Show others...
    (English)Manuscript (preprint) (Other academic)
    Keywords
    Islet transplantation, muscle, omentum, engraftment, gene expression, laser capture microdissection
    National Category
    Cell and Molecular Biology
    Research subject
    Medical Cell Biology
    Identifiers
    urn:nbn:se:uu:diva-282952 (URN)
    Available from: 2016-04-08 Created: 2016-04-08 Last updated: 2018-01-10
    5. Quantification of Beta-Cell Mass in Intramuscular Islet Grafts using Radiolabeled Exendin-4
    Open this publication in new window or tab >>Quantification of Beta-Cell Mass in Intramuscular Islet Grafts using Radiolabeled Exendin-4
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    2016 (English)In: Transplantation Direct, ISSN 2373-8731, Vol. 2, no 8, article id e93Article in journal (Refereed) Published
    Abstract [en]

    Background: There is an increasing interest in alternative implantation sites to the liver for islet transplantation. Intramuscular implantation has even been tested clinically. Possibilities to monitor [beta]-cell mass would be of huge importance not only for the understanding of islet engraftment but also for the decision of changing the immunosuppressive regime. We have therefore evaluated the feasibility of quantifying intramuscular [beta]-cell mass using the radiolabeled glucagon like peptide-1 receptor agonist DO3A-VS-Cys40-Exendin-4.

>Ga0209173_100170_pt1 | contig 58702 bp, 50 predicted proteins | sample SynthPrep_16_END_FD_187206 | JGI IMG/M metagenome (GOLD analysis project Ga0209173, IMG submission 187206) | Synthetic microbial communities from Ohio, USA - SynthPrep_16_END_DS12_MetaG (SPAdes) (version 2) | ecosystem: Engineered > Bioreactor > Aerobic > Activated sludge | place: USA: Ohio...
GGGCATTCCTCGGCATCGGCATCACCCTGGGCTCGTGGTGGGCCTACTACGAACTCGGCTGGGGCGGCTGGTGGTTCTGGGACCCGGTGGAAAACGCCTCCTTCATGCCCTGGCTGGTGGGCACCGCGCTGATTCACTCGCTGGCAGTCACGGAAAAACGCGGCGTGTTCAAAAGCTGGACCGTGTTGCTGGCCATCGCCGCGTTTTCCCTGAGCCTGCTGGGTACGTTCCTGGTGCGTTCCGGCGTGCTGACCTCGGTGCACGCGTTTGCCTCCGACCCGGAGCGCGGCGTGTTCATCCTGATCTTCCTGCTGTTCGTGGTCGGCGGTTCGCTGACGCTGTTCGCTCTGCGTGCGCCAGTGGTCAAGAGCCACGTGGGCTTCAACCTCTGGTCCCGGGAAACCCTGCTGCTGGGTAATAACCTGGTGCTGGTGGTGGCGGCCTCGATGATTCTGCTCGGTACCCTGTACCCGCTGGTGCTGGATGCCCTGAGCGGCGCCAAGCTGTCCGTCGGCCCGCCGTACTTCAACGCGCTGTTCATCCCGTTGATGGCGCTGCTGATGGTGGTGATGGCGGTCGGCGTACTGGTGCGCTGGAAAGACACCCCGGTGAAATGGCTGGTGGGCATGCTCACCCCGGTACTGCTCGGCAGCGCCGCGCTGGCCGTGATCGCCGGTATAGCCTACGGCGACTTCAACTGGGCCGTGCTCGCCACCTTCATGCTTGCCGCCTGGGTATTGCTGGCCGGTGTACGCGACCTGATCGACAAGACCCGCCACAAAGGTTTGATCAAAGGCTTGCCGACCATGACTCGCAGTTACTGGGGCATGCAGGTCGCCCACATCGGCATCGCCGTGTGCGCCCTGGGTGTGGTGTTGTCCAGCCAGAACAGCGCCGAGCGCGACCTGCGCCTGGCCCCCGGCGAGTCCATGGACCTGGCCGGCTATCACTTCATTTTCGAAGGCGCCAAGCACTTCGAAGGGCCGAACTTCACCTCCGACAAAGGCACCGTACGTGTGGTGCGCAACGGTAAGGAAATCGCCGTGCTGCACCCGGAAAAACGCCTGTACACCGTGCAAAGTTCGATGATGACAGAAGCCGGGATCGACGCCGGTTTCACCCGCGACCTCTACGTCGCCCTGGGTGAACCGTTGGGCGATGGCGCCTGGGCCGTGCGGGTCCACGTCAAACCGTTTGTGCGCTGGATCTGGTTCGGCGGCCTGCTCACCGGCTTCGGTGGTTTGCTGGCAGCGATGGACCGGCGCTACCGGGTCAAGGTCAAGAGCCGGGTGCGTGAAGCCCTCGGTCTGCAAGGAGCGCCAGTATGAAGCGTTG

Methods: One hundred to 400 islets were transplanted to the abdominal muscle of nondiabetic mice. After 3 to 4 weeks, 0.2 to 0.5 MBq [177Lu]DO3A-VS-Cys40-Exendin-4 was administered intravenously. Sixty minutes postinjection abdominal organs and graft bearing muscle were retrieved, and the radioactive uptake measured in a well counter within 10 minutes. The specific uptake in native and transplanted islets was assessed by autoradiography. The total insulin-positive area of the islet grafts was determined by immunohistochemistry.

    Results: Intramuscular islet grafts could easily be visualized by this tracer, and the background uptake was very low. There was a linear correlation between the radioactivity uptake and the number of transplanted islets, both for standardized uptake values and the total radiotracer uptake in each graft (percentage of injected dose). The quantified total insulin area of surviving [beta] cells showed an even stronger correlation to both standardized uptake values (R = 0.96, P = 0.0002) and percentage of injected dose (R = 0.88, P = 0.0095). There was no correlation to estimated [alpha] cell mass.